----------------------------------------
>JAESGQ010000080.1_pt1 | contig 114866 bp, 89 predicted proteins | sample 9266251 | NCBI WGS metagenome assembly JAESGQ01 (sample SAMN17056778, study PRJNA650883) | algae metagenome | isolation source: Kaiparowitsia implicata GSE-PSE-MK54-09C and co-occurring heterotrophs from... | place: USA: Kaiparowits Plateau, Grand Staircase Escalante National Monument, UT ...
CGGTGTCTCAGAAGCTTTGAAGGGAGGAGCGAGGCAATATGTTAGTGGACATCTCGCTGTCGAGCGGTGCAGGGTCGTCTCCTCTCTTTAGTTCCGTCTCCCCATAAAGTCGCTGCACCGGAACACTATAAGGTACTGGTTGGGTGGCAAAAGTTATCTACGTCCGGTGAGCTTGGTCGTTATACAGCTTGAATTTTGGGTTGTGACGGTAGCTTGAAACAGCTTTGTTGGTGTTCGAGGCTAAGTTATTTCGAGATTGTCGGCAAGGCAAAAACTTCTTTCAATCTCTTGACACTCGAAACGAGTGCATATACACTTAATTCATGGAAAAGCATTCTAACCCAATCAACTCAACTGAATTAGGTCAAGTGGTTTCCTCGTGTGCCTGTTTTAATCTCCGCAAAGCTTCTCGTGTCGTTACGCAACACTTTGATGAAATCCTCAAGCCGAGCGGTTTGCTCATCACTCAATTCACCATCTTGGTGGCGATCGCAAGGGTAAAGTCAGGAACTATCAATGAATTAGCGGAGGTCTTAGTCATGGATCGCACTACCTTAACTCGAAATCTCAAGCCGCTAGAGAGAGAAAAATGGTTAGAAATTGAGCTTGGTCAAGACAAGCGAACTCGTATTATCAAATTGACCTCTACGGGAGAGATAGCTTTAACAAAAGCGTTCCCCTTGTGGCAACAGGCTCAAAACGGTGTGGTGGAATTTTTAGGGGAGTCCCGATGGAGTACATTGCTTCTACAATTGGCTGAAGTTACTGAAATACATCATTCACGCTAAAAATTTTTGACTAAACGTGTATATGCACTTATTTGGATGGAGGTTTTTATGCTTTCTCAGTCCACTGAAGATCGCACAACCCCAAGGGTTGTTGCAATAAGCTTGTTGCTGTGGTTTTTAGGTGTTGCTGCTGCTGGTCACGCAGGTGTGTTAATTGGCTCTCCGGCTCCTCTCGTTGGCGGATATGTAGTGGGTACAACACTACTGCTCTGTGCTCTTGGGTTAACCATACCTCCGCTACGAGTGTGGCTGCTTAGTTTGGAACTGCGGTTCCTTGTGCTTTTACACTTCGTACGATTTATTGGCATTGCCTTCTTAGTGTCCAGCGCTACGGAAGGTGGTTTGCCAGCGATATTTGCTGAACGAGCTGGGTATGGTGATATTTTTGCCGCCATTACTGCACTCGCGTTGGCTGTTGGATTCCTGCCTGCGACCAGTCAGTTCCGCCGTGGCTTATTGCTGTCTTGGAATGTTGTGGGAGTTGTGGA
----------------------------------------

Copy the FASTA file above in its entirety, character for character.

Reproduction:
>JAESGQ010000080.1_pt1 | contig 114866 bp, 89 predicted proteins | sample 9266251 | NCBI WGS metagenome assembly JAESGQ01 (sample SAMN17056778, study PRJNA650883) | algae metagenome | isolation source: Kaiparowitsia implicata GSE-PSE-MK54-09C and co-occurring heterotrophs from... | place: USA: Kaiparowits Plateau, Grand Staircase Escalante National Monument, UT ...
CGGTGTCTCAGAAGCTTTGAAGGGAGGAGCGAGGCAATATGTTAGTGGACATCTCGCTGTCGAGCGGTGCAGGGTCGTCTCCTCTCTTTAGTTCCGTCTCCCCATAAAGTCGCTGCACCGGAACACTATAAGGTACTGGTTGGGTGGCAAAAGTTATCTACGTCCGGTGAGCTTGGTCGTTATACAGCTTGAATTTTGGGTTGTGACGGTAGCTTGAAACAGCTTTGTTGGTGTTCGAGGCTAAGTTATTTCGAGATTGTCGGCAAGGCAAAAACTTCTTTCAATCTCTTGACACTCGAAACGAGTGCATATACACTTAATTCATGGAAAAGCATTCTAACCCAATCAACTCAACTGAATTAGGTCAAGTGGTTTCCTCGTGTGCCTGTTTTAATCTCCGCAAAGCTTCTCGTGTCGTTACGCAACACTTTGATGAAATCCTCAAGCCGAGCGGTTTGCTCATCACTCAATTCACCATCTTGGTGGCGATCGCAAGGGTAAAGTCAGGAACTATCAATGAATTAGCGGAGGTCTTAGTCATGGATCGCACTACCTTAACTCGAAATCTCAAGCCGCTAGAGAGAGAAAAATGGTTAGAAATTGAGCTTGGTCAAGACAAGCGAACTCGTATTATCAAATTGACCTCTACGGGAGAGATAGCTTTAACAAAAGCGTTCCCCTTGTGGCAACAGGCTCAAAACGGTGTGGTGGAATTTTTAGGGGAGTCCCGATGGAGTACATTGCTTCTACAATTGGCTGAAGTTACTGAAATACATCATTCACGCTAAAAATTTTTGACTAAACGTGTATATGCACTTATTTGGATGGAGGTTTTTATGCTTTCTCAGTCCACTGAAGATCGCACAACCCCAAGGGTTGTTGCAATAAGCTTGTTGCTGTGGTTTTTAGGTGTTGCTGCTGCTGGTCACGCAGGTGTGTTAATTGGCTCTCCGGCTCCTCTCGTTGGCGGATATGTAGTGGGTACAACACTACTGCTCTGTGCTCTTGGGTTAACCATACCTCCGCTACGAGTGTGGCTGCTTAGTTTGGAACTGCGGTTCCTTGTGCTTTTACACTTCGTACGATTTATTGGCATTGCCTTCTTAGTGTCCAGCGCTACGGAAGGTGGTTTGCCAGCGATATTTGCTGAACGAGCTGGGTATGGTGATATTTTTGCCGCCATTACTGCACTCGCGTTGGCTGTTGGATTCCTGCCTGCGACCAGTCAGTTCCGCCGTGGCTTATTGCTGTCTTGGAATGTTGTGGGAGTTGTGGA